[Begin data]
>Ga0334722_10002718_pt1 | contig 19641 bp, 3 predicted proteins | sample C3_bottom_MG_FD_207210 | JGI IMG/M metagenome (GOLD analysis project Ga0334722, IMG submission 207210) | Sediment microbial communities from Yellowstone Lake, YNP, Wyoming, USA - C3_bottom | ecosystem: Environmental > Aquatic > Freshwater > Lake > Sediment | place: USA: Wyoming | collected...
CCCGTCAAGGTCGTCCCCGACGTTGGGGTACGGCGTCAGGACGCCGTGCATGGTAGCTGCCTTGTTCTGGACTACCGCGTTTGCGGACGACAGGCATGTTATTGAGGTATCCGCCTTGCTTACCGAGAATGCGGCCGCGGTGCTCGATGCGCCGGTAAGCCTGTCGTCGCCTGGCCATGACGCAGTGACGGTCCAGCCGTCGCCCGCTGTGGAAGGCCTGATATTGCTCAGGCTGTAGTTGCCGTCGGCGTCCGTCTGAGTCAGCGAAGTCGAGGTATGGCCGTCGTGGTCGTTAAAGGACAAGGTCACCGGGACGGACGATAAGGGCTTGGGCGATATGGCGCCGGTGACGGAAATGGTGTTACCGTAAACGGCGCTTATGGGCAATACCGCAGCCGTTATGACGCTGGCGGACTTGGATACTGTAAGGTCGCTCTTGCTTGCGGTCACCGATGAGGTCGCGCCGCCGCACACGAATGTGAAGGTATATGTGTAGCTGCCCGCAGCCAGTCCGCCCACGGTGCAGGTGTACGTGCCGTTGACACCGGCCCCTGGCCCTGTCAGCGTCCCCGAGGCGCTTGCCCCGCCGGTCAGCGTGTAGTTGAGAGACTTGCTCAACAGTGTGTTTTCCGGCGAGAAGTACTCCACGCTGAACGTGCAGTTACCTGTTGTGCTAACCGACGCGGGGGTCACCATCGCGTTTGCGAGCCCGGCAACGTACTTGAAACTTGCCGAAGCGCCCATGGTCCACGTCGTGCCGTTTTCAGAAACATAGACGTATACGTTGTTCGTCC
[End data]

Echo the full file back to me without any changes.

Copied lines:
>Ga0334722_10002718_pt1 | contig 19641 bp, 3 predicted proteins | sample C3_bottom_MG_FD_207210 | JGI IMG/M metagenome (GOLD analysis project Ga0334722, IMG submission 207210) | Sediment microbial communities from Yellowstone Lake, YNP, Wyoming, USA - C3_bottom | ecosystem: Environmental > Aquatic > Freshwater > Lake > Sediment | place: USA: Wyoming | collected...
CCCGTCAAGGTCGTCCCCGACGTTGGGGTACGGCGTCAGGACGCCGTGCATGGTAGCTGCCTTGTTCTGGACTACCGCGTTTGCGGACGACAGGCATGTTATTGAGGTATCCGCCTTGCTTACCGAGAATGCGGCCGCGGTGCTCGATGCGCCGGTAAGCCTGTCGTCGCCTGGCCATGACGCAGTGACGGTCCAGCCGTCGCCCGCTGTGGAAGGCCTGATATTGCTCAGGCTGTAGTTGCCGTCGGCGTCCGTCTGAGTCAGCGAAGTCGAGGTATGGCCGTCGTGGTCGTTAAAGGACAAGGTCACCGGGACGGACGATAAGGGCTTGGGCGATATGGCGCCGGTGACGGAAATGGTGTTACCGTAAACGGCGCTTATGGGCAATACCGCAGCCGTTATGACGCTGGCGGACTTGGATACTGTAAGGTCGCTCTTGCTTGCGGTCACCGATGAGGTCGCGCCGCCGCACACGAATGTGAAGGTATATGTGTAGCTGCCCGCAGCCAGTCCGCCCACGGTGCAGGTGTACGTGCCGTTGACACCGGCCCCTGGCCCTGTCAGCGTCCCCGAGGCGCTTGCCCCGCCGGTCAGCGTGTAGTTGAGAGACTTGCTCAACAGTGTGTTTTCCGGCGAGAAGTACTCCACGCTGAACGTGCAGTTACCTGTTGTGCTAACCGACGCGGGGGTCACCATCGCGTTTGCGAGCCCGGCAACGTACTTGAAACTTGCCGAAGCGCCCATGGTCCACGTCGTGCCGTTTTCAGAAACATAGACGTATACGTTGTTCGTCC